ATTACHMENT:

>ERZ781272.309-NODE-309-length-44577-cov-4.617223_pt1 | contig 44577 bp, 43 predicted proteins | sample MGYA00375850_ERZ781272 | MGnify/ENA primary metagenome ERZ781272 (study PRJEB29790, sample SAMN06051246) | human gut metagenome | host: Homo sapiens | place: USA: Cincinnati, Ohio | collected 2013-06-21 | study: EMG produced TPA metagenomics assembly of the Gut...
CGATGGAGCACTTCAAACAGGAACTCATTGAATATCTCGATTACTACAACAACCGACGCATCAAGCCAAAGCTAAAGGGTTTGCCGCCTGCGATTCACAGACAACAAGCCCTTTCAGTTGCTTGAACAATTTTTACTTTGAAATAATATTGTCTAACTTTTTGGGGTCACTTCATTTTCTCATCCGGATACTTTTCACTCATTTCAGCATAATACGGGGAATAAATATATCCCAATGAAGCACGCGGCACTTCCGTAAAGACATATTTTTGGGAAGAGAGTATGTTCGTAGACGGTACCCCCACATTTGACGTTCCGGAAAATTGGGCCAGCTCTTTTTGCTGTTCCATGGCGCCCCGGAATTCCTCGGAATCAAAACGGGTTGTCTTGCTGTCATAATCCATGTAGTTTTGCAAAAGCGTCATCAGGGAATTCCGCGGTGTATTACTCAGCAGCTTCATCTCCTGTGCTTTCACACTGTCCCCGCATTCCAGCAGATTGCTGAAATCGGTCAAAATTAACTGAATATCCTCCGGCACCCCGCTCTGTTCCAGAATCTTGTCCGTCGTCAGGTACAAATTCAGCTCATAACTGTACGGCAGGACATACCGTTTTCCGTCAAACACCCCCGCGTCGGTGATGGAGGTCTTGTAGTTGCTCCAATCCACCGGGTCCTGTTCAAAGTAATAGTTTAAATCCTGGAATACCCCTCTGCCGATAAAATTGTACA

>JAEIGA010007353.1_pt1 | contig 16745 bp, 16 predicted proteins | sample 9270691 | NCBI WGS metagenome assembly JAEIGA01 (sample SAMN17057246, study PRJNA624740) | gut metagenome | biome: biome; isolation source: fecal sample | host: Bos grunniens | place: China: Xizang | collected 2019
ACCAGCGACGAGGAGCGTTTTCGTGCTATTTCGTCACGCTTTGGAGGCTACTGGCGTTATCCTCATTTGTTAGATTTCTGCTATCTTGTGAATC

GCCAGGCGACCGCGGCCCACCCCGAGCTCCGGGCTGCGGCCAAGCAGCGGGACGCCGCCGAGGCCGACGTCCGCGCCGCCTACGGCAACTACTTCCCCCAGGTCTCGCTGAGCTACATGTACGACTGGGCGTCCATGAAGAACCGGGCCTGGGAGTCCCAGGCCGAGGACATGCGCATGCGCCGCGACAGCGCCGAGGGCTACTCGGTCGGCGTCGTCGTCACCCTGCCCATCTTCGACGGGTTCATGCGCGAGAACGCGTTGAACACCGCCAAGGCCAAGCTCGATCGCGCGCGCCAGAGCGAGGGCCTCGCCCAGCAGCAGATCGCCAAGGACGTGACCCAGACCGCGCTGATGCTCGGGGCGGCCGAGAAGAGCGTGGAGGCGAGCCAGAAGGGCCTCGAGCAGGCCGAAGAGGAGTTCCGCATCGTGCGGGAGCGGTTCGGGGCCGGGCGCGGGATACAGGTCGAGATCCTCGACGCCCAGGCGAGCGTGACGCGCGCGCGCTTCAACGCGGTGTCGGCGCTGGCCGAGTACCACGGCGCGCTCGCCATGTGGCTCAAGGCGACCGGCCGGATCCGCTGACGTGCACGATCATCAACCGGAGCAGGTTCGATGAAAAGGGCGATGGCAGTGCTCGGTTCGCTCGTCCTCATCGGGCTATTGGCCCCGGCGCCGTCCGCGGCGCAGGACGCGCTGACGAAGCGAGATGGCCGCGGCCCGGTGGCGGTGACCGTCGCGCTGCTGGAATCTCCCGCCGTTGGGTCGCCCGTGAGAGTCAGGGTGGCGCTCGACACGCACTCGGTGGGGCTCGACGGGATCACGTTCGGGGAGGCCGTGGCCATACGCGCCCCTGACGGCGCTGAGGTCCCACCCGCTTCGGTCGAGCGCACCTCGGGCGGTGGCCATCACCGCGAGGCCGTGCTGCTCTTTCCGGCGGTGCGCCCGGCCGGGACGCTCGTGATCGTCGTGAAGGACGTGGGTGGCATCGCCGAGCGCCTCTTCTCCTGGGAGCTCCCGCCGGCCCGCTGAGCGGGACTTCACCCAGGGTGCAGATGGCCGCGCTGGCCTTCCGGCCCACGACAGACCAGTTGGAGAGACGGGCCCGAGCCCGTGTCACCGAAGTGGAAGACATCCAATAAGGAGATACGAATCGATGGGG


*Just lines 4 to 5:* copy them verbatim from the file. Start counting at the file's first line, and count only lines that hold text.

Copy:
ACCAGCGACGAGGAGCGTTTTCGTGCTATTTCGTCACGCTTTGGAGGCTACTGGCGTTATCCTCATTTGTTAGATTTCTGCTATCTTGTGAATC

GCCAGGCGACCGCGGCCCACCCCGAGCTCCGGGCTGCGGCCAAGCAGCGGGACGCCGCCGAGGCCGACGTCCGCGCCGCCTACGGCAACTACTTCCCCCAGGTCTCGCTGAGCTACATGTACGACTGGGCGTCCATGAAGAACCGGGCCTGGGAGTCCCAGGCCGAGGACATGCGCATGCGCCGCGACAGCGCCGAGGGCTACTCGGTCGGCGTCGTCGTCACCCTGCCCATCTTCGACGGGTTCATGCGCGAGAACGCGTTGAACACCGCCAAGGCCAAGCTCGATCGCGCGCGCCAGAGCGAGGGCCTCGCCCAGCAGCAGATCGCCAAGGACGTGACCCAGACCGCGCTGATGCTCGGGGCGGCCGAGAAGAGCGTGGAGGCGAGCCAGAAGGGCCTCGAGCAGGCCGAAGAGGAGTTCCGCATCGTGCGGGAGCGGTTCGGGGCCGGGCGCGGGATACAGGTCGAGATCCTCGACGCCCAGGCGAGCGTGACGCGCGCGCGCTTCAACGCGGTGTCGGCGCTGGCCGAGTACCACGGCGCGCTCGCCATGTGGCTCAAGGCGACCGGCCGGATCCGCTGACGTGCACGATCATCAACCGGAGCAGGTTCGATGAAAAGGGCGATGGCAGTGCTCGGTTCGCTCGTCCTCATCGGGCTATTGGCCCCGGCGCCGTCCGCGGCGCAGGACGCGCTGACGAAGCGAGATGGCCGCGGCCCGGTGGCGGTGACCGTCGCGCTGCTGGAATCTCCCGCCGTTGGGTCGCCCGTGAGAGTCAGGGTGGCGCTCGACACGCACTCGGTGGGGCTCGACGGGATCACGTTCGGGGAGGCCGTGGCCATACGCGCCCCTGACGGCGCTGAGGTCCCACCCGCTTCGGTCGAGCGCACCTCGGGCGGTGGCCATCACCGCGAGGCCGTGCTGCTCTTTCCGGCGGTGCGCCCGGCCGGGACGCTCGTGATCGTCGTGAAGGACGTGGGTGGCATCGCCGAGCGCCTCTTCTCCTGGGAGCTCCCGCCGGCCCGCTGAGCGGGACTTCACCCAGGGTGCAGATGGCCGCGCTGGCCTTCCGGCCCACGACAGACCAGTTGGAGAGACGGGCCCGAGCCCGTGTCACCGAAGTGGAAGACATCCAATAAGGAGATACGAATCGATGGGG